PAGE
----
8. For long-run U.S. relations with Laos, this prospect should not displease us. It means (assuming we are successful in Viet Nam) the possibility of a tacit U.S.-Soviet undertaking which would guarantee the continued existence of Laos against ChiCom (or DRV) encroachment. But at same time it means the probable development of an attitude of “neutrality” among the leaders of Laos that will parallel the worst of the casuistic serendipity which obtains in Delhi. These little Laotian rascals [Page 175] unfortunately have a natural predisposition to such frailties, and I suppose we will have to accept it as the general price of containing the ChiComs. I only hope I am long gone from here when they perfect this loss of innocence to an art.

9. As for larger implications in Southeast Asia, we can, if reckless, interpolate this Soviet policy manifest in Laos, to include the shape of things to come in Vietnam. There is already evidence that East European satellites (presumably with Soviet blessing) are seeking to act as handmaidens for U.S.-DRV negotiations. If they (plus the unremitting continuation of our bombing raids and the military pressure in the south) are successful in persuading the DRV to look for a negotiated way out, there will predictably be a sharp break between Hanoi and Peking. And who would then stand ready to move in to hold the heads and swab the wounds in Hanoi but those jolly old green giants from the Kremlin. This would, of course, be a far more significant undertaking and entail greater costs and risks than their maneuvers in Laos; and would presumably be taken only after the most careful scrutiny of circumstances, but, their loose, mobile policy in Laos certainly puts them in posture to move that way if opportunity knocks.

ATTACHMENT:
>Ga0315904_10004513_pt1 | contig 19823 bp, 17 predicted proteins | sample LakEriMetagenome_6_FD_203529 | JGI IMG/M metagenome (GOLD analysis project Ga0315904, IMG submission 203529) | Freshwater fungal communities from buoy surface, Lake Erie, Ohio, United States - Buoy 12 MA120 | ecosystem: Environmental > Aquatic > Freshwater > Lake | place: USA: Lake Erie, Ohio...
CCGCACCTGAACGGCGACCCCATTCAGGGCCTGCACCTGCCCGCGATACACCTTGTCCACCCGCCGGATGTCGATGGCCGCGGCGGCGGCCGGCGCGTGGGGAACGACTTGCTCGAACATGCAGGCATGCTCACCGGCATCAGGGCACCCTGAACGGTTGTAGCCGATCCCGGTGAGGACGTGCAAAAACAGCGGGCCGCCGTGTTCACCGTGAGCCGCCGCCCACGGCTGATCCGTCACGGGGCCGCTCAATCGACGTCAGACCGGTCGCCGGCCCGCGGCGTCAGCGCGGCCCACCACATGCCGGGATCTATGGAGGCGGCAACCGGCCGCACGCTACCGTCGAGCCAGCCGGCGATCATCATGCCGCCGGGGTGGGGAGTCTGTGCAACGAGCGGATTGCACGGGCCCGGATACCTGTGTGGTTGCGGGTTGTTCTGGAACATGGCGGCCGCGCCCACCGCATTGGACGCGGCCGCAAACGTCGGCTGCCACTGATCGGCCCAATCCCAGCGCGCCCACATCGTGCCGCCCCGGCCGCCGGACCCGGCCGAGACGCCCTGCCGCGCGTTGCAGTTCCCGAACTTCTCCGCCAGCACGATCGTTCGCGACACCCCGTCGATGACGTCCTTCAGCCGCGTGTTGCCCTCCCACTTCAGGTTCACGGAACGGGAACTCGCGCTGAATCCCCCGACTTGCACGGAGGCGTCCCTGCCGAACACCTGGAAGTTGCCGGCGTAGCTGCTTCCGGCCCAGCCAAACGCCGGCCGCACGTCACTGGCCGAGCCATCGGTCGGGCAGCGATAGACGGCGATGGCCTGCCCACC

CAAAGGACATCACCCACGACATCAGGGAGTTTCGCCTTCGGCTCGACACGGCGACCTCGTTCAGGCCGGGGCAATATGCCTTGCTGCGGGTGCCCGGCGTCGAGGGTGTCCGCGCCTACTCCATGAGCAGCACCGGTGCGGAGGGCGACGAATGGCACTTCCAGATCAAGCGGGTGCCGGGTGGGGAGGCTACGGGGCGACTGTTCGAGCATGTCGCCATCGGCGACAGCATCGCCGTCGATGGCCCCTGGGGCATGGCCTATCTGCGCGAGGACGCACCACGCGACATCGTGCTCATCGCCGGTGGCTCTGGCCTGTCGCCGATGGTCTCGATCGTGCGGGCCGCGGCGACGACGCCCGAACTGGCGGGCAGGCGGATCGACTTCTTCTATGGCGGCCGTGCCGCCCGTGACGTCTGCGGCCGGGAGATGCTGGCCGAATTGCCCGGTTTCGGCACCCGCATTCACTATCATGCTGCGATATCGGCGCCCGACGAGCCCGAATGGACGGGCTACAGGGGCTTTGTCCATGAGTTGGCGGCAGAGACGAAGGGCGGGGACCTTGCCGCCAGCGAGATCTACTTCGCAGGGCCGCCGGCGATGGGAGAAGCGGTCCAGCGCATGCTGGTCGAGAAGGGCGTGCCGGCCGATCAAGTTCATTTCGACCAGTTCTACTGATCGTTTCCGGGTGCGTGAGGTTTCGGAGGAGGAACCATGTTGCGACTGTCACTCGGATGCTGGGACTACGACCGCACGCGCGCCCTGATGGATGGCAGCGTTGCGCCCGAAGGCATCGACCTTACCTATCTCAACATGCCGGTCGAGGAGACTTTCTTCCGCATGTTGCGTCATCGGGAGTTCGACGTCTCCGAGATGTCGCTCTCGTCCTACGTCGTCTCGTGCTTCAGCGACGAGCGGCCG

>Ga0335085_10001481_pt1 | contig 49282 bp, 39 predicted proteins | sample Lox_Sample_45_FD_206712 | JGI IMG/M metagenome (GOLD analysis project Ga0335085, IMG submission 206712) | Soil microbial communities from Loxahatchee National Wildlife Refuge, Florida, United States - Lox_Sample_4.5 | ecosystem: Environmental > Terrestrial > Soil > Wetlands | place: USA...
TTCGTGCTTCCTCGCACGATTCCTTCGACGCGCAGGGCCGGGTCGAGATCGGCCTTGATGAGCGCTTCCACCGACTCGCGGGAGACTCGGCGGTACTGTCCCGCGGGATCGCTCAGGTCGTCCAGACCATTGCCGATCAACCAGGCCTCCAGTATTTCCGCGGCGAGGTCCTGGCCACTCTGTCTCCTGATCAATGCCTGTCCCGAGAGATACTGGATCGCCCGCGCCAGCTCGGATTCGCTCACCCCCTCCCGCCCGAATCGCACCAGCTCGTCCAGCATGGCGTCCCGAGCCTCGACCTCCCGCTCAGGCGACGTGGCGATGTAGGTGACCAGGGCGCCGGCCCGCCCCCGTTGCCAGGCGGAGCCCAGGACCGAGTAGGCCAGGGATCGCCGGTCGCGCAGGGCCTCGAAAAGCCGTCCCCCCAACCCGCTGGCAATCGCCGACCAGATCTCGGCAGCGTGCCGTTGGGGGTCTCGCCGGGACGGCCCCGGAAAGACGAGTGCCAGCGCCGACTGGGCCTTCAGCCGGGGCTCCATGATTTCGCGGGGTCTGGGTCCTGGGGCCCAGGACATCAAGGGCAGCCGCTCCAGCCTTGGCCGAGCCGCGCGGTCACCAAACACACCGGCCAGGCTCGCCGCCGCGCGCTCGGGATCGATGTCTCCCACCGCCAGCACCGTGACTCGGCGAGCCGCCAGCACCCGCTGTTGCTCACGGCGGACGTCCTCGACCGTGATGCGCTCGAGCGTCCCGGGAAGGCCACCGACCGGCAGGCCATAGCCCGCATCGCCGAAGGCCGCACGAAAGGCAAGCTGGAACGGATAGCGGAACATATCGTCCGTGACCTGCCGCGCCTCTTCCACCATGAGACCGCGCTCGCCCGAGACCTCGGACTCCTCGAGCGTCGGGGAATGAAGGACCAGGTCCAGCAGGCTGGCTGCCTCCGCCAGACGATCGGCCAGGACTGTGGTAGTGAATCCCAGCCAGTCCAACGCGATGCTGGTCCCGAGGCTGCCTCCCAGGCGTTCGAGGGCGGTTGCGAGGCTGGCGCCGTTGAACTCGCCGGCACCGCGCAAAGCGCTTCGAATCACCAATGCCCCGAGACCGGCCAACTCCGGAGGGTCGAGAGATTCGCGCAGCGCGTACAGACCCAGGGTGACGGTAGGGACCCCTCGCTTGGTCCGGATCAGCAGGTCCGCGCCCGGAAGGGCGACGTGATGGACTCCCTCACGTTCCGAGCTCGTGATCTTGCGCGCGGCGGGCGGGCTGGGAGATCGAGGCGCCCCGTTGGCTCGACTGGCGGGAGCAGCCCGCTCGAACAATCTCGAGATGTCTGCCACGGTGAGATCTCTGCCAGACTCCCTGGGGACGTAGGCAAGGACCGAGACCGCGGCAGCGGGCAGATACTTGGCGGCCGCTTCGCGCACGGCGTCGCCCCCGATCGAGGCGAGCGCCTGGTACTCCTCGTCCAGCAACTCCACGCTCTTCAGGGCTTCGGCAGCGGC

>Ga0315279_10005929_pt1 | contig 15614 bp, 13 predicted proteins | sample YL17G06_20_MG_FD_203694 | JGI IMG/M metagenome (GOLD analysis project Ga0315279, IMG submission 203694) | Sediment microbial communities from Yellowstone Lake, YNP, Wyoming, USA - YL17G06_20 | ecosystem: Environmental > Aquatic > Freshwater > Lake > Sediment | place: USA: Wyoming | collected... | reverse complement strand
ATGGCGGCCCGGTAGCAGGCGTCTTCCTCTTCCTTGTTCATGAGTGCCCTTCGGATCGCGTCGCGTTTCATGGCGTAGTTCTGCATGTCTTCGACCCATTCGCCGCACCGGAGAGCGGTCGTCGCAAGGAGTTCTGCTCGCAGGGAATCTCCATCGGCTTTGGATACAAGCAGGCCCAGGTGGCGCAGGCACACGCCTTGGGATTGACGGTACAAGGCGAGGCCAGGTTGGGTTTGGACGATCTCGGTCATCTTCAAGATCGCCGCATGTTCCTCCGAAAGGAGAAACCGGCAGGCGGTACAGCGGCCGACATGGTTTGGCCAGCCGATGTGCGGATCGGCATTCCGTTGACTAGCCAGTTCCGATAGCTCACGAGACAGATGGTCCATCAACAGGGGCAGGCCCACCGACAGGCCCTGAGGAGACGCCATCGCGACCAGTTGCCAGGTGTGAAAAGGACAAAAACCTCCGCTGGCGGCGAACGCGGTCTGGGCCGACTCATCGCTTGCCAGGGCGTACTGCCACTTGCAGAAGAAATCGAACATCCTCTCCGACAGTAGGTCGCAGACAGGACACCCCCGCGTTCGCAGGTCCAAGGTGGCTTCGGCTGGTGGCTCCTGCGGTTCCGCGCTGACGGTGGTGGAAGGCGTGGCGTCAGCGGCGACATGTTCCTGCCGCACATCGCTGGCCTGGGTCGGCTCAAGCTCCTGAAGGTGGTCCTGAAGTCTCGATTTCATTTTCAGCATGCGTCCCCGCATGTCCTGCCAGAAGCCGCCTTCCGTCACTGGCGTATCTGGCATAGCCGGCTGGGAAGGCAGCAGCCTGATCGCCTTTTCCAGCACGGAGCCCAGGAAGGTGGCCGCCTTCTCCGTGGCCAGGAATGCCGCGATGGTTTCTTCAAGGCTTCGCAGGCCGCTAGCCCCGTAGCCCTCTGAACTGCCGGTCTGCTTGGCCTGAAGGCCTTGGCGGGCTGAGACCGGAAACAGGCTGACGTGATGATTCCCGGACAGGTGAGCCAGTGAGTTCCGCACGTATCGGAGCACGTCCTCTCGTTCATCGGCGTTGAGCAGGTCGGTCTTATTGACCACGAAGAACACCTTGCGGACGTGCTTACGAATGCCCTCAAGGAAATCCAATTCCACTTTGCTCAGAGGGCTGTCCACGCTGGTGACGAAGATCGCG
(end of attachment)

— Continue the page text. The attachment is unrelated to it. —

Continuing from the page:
10. My conclusion from all this speculation is that we should treat Soviet policy in Southeast Asia as something that is generally on the make. They see a fluid situation emerging and want to be ready to exploit it. They feel they have been successful in similar circumstances in the sub-continent and can afford, with very little risk, to try it here. This situation will give us certain latitudes strategically and certain problems tactically; but on the whole it is better for us than Khrushchevʼs policy of 1963. Above all, it will be a lot more interesting.4

  1. Source: Department of State, Central Files, POL 1 ASIA SE-USSR. Confidential; Limdis. Repeated to Bangkok, Moscow, London, Saigon, Paris, Tokyo, New Delhi, Hong Kong, USUN, and CINCPAC. McGeorge Bundy had this telegram retyped and sent it to President Johnson who saw it. Bundy described it as an “extremely thoughtful telegram from Bill Sullivan suggesting a shift of Soviet Policy in Southeast Asia.” Bundy summarized Sullivanʼs argument as “the Soviets may be moving with some confidence back into Southeast Asia with the double purpose of expanding their own influence in the East and containing the Chinese.” Bundy stated that he shared “Sullivanʼs implied feeling that if this happens, we can probably make a little money on it.” (Johnson Library, National Security File, Country File, Laos, Vol. XV, Cables, 4/65–1/66)1
  2. See Foreign Relations, 1961–1963, vol. XXIV, Document 466.
  3. On October 15, 1964, the Presidium of the U.S.S.R. Supreme Soviet removed Nikita S. Khrushchev as Chairman of the Council of Ministers of the Soviet Union.
  4. In telegram 1606 from Saigon, November 7, the Embassy in South Vietnam concurred with Vientianeʼs analysis, but suggested that for the time being the United States should not expect too much from the Soviet Union or overestimate its influence in Southeast Asia and with North Vietnam. (Department of State, Central Files, POL 1 ASIA SE-US)